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This post is brought to you by Command Line Heroes, an original podcast from Red Hat.
My first encounter with computers
As a child, I perceived the world to be a pretty cold place filled with control structures—similar to the movie Tron. These control structures also seemed to be pretty imbalanced. When I was about 7 years old, I remember being at a local department store that had personal computers on display. They were powered up and each of them presented passing shoppers with an intimidating black screen, broken only by these white characters:
I didn’t understand what it meant, or in retrospect, how this would sell computers. There were keyboards connected to each computer. I knew what they did from watching TV, so I hit a few keys. Characters began displaying across the screen and I soon discovered that you could also hit the “enter” key and the screen would change. It appeared that the computer was trying to interpret the words I was typing, but it refused to do anything except display the words
“Syntax error.” What did the word “syntax” even mean? I was nine years old, so I had no idea. It looked something like this:
I tried, and tried, and tried. I typed all kinds of different words, and kept hitting enter. I even tried different computers. They all responded by displaying syntax error. I was frustrated—I eventually gave up. Round one—Computers: 1, Kid: 0.
Back to control structures and all that
Let’s start with the fact that I was a kid, and kids have no control over anything. My mom and dad got divorced when I was 5. My mom worked two jobs and could barely pay our monthly bills and keep a car running longer than a year or so. Neither my mom nor my dad seemed to have much control over their lives. I grew up in Northeast Ohio where the GDP against inflation was flat, or shrunk, most of my life. People were constantly losing their jobs. Ohio didn’t seem to have much control over its own destiny. We had lost the War in Vietnam—of which both my dad and uncle were veterans—so, it seemed our country didn’t have much control over its own destiny either.
It wasn’t until late in high school that I discovered any sense of control over anything. I learned how to play bass guitar, and other people started to tell me that I was pretty good at it. I liked that a lot and I started playing with other musicians. We formed a band and started writing songs together. People started coming to our shows and it was magical. This was my first sense of creation—and we did it all by ourselves. My bandmates and I collaborated. Oh, and we were political, had crazy dyed hair and mohawks. We had discovered punk rock. It empowered us with identity—at once collaborative and individualized.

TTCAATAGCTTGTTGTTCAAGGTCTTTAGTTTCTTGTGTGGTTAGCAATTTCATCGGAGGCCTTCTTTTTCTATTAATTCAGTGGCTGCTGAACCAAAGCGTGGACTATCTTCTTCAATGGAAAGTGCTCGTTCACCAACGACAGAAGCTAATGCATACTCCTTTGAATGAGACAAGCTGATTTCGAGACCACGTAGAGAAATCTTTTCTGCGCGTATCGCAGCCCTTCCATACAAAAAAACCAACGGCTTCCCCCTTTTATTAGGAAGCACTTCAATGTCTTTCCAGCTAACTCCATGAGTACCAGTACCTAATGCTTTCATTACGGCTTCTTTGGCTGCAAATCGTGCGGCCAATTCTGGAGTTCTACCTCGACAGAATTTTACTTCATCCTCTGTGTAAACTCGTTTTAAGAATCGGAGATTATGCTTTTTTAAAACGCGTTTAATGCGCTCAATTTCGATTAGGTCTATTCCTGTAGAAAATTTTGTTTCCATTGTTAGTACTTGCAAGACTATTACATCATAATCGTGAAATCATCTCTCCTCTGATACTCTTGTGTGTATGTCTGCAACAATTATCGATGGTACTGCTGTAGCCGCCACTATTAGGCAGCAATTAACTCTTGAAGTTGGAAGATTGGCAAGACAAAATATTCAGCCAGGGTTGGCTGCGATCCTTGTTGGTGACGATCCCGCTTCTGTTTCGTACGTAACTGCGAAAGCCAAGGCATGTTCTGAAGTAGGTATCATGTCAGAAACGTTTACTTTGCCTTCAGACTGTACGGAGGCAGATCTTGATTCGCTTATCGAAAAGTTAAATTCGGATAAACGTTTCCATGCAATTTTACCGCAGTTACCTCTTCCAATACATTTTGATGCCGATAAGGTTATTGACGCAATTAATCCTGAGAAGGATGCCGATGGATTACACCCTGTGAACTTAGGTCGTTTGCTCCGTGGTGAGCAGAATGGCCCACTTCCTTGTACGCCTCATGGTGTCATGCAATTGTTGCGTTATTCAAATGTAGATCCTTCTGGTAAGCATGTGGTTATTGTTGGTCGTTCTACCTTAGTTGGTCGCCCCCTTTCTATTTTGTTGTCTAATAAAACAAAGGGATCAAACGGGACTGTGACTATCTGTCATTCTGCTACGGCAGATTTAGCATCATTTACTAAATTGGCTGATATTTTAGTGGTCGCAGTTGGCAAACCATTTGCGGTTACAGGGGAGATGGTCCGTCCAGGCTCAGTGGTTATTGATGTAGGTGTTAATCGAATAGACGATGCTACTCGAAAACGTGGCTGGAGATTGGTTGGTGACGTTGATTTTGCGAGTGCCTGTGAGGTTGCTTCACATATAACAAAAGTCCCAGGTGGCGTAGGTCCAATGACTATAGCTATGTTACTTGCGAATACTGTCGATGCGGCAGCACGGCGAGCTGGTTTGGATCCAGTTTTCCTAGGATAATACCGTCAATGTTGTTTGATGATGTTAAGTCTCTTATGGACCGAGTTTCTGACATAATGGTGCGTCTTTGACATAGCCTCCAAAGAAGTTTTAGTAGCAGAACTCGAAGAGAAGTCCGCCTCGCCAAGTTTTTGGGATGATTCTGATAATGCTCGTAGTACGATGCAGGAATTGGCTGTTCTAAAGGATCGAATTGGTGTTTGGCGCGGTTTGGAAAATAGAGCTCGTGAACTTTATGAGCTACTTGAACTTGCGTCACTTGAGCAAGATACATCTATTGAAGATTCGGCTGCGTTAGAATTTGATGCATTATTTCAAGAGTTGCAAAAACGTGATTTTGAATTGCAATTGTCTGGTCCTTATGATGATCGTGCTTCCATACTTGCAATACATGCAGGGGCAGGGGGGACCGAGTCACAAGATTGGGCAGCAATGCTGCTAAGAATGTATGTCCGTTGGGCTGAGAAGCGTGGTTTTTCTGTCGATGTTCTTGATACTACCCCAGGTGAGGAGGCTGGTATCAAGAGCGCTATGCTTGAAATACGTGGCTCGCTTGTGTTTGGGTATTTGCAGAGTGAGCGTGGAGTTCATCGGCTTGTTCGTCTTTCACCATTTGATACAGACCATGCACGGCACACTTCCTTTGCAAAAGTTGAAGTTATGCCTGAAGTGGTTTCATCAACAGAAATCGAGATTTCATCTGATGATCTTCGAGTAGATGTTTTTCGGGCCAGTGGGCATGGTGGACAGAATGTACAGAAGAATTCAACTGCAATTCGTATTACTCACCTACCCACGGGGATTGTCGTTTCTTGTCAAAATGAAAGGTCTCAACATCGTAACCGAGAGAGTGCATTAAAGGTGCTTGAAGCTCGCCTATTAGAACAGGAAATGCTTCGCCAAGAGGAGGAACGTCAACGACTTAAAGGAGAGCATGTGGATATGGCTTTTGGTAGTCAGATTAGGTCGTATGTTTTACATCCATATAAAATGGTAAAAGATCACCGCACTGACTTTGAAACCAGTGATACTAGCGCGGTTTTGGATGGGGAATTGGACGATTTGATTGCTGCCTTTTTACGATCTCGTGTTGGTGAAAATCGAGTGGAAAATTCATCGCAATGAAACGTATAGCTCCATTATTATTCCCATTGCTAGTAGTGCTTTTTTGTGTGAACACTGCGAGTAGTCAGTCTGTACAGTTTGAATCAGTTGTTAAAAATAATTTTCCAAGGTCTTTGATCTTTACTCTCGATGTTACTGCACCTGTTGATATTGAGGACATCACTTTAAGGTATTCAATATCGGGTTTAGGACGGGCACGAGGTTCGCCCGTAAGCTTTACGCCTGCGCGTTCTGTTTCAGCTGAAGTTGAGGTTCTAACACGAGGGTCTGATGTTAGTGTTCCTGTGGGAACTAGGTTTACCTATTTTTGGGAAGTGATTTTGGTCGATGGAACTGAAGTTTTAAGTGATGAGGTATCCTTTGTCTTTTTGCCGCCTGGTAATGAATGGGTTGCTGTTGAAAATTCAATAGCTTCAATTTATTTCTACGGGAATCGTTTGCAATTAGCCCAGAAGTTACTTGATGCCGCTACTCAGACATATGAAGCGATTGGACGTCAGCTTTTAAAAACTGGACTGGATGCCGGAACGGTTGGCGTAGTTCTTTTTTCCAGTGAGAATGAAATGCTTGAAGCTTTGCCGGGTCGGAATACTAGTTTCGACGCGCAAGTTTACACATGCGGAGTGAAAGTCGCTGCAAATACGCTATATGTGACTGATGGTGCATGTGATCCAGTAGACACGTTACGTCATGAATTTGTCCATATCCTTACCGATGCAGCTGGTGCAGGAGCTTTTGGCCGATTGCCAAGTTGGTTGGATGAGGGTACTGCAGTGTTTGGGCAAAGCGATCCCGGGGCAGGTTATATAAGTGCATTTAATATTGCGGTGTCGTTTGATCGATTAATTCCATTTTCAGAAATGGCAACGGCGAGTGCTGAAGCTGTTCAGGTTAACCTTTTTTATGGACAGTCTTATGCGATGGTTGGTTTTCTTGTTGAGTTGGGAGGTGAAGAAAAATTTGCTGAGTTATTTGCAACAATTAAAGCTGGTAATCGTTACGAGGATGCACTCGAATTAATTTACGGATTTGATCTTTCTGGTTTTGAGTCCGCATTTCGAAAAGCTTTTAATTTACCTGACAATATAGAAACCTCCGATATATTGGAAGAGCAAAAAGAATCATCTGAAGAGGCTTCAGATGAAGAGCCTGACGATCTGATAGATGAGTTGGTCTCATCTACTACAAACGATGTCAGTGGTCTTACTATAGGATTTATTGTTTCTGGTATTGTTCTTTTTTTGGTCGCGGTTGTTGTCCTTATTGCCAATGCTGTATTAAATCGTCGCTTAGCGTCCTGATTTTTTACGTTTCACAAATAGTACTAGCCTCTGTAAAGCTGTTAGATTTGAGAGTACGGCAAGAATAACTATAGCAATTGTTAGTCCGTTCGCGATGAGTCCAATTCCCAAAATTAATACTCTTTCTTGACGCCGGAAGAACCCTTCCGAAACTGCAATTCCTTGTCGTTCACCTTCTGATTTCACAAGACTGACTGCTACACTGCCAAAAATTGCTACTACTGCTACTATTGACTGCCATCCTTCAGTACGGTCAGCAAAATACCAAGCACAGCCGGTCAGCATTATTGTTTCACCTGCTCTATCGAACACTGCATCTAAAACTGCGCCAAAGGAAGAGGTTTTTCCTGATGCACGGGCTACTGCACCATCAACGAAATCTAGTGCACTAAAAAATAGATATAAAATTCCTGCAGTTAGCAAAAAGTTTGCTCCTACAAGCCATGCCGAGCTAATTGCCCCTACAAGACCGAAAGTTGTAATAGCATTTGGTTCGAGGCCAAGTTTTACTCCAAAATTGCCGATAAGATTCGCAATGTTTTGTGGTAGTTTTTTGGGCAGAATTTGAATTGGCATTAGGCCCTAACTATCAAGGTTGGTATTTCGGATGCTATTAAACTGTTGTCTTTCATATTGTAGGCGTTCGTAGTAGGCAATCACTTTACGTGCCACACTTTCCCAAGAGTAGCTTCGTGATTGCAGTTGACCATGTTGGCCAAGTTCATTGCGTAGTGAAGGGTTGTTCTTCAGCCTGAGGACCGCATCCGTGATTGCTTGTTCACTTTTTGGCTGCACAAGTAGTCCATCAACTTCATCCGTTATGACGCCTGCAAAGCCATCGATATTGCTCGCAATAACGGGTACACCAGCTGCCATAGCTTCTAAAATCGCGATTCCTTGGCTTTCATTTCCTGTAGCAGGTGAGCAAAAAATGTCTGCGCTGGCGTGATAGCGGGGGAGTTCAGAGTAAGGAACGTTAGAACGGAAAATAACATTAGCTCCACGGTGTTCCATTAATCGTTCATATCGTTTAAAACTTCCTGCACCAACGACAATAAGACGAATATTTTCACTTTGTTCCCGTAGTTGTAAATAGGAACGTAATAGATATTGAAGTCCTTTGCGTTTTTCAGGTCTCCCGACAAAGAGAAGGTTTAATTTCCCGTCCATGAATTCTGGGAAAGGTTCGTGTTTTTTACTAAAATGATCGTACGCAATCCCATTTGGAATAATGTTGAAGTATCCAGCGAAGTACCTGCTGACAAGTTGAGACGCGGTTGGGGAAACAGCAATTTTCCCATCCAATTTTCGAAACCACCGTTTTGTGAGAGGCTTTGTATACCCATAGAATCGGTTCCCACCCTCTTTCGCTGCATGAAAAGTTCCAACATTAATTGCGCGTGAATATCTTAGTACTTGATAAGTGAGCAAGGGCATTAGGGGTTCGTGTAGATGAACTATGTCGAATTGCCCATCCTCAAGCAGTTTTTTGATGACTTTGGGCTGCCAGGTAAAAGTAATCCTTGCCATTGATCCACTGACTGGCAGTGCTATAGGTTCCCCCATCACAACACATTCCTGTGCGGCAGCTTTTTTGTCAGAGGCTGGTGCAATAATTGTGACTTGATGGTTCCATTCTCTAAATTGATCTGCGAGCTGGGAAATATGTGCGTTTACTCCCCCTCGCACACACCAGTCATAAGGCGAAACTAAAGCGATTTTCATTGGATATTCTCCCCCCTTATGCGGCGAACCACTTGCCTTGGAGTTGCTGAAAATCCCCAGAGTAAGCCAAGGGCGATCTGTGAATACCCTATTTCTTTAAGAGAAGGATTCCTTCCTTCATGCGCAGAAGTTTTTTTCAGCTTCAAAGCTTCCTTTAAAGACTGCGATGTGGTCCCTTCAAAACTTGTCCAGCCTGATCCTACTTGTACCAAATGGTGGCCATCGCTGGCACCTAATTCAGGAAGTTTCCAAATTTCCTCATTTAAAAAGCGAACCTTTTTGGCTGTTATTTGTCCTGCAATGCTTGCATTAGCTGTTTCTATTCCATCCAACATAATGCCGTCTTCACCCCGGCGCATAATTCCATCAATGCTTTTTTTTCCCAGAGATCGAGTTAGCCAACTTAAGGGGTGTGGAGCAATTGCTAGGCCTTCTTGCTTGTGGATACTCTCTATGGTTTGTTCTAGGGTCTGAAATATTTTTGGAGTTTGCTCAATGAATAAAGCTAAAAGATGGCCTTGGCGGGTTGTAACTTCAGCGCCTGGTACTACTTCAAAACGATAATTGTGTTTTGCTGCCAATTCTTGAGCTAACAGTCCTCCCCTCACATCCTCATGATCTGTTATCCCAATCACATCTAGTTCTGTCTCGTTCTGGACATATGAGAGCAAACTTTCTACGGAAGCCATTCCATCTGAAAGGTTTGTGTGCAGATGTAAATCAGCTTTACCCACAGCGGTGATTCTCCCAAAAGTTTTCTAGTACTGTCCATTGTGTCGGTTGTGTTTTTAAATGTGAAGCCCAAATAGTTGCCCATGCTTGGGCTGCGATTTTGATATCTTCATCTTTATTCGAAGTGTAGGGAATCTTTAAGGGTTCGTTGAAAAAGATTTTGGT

College and computer science
My journey into technology didn’t start with a parent in Silicon Valley, nor a family member who worked at IBM. My journey pretty much started in college, because people from Northeast Ohio used to mumble things like, “Bob’s got himself a computer job, that’s a good job!” So, I decided that I needed to go to college for Computer Science, because that’s “what you do” to get a computer job.
There was one problem though—I needed to take Analytical Geometry & Calculus I and II if I wanted in this program. One might say that I was “less than motivated” in high school. I graduated high school with a 1.66 grade point average, and I had only taken one math class in four years—Algebra I. No Algebra II, no Geometry, no Trigonometry, no Precalculus, no Calculus.
So, I did what any good hacker would do and studied books at Barnes and Nobles. Within about a month, I tested into Precalculus, skipping a good bit of math and getting in the program.
As an aside, I eventually graduated with a minor in Computer Science and a major in Anthropology. Also, my last few semesters in college were consistently 3.8 to 4.0 grade point averages while working full time. I remember one semester writing 30 papers in Anthropological Methods while taking Data Structures and Algorithms II and working full time. I guess I was more motivated later in life.
UNIX and the internet
But, how did I get into UNIX and Linux? Well, it was spring semester 1997 at the University of Akron. I had been programming a while in computer science classes, but I didn’t own a computer. When I wasn’t at band practice or class, I spent most of my time at the computer lab, learning how to develop a website for my band and print flyers for my band’s shows—did I mention they didn’t charge for printing? I thought I was so crafty—I printed thousands and thousands of flyers.
Our band’s website was hosted at:
At the time, I understood that this was some kind of “file server”—and that this was my personal area to share things. I understood that my band’s website was stored there, and I knew how to use FTP to push new versions of HTML, and even some PERL to the server. What I did not understand is that there was a whole world lurking behind the scenes.
One day, I had a problem. I had uploaded a new version, but the whole site stopped working. I just couldn’t connect. At first, I assumed the “server was down,” but had the bright idea to check the main website www.uakron.edu and it was up. I deduced that the “server was up,” but I knew something was wrong. I went to the help desk in person and they helped my right then and there—because that’s how old I am, that they helped you right then and there, like at a doctor’s office.
They shuffled me to a kid in his mid 20s who was getting his business degree. I remember thinking to myself, how is this guy going to fix anything—he’s a business guy—I’m in Computer Science (in heroic voice) and I don’t know what’s wrong.
Within seconds, he had a box up on his screen and he was typing commands on it. I knew it wasn’t FTP, but it wasn’t a text editor either. I was confused because I had never seen anything like this. It seemed like he was typing commands of some kind—directly on the UNIX server, but he was on an a desktop Apple Power Mac. IT MADE NO SENSE! I asked him, “What are you doing? Are you typing commands on the server?” He faintly said, “Yeah,” while focusing on the commands he was typing to troubleshoot my problem—which ended up being permissions—of course.
My mind was blown. After he fixed the permissions with the files for my band’s website, I asked him a million questions until they finally kicked me out of there. I now had this mystical feeling about how powerful UNIX servers were. My curiosity was on fire.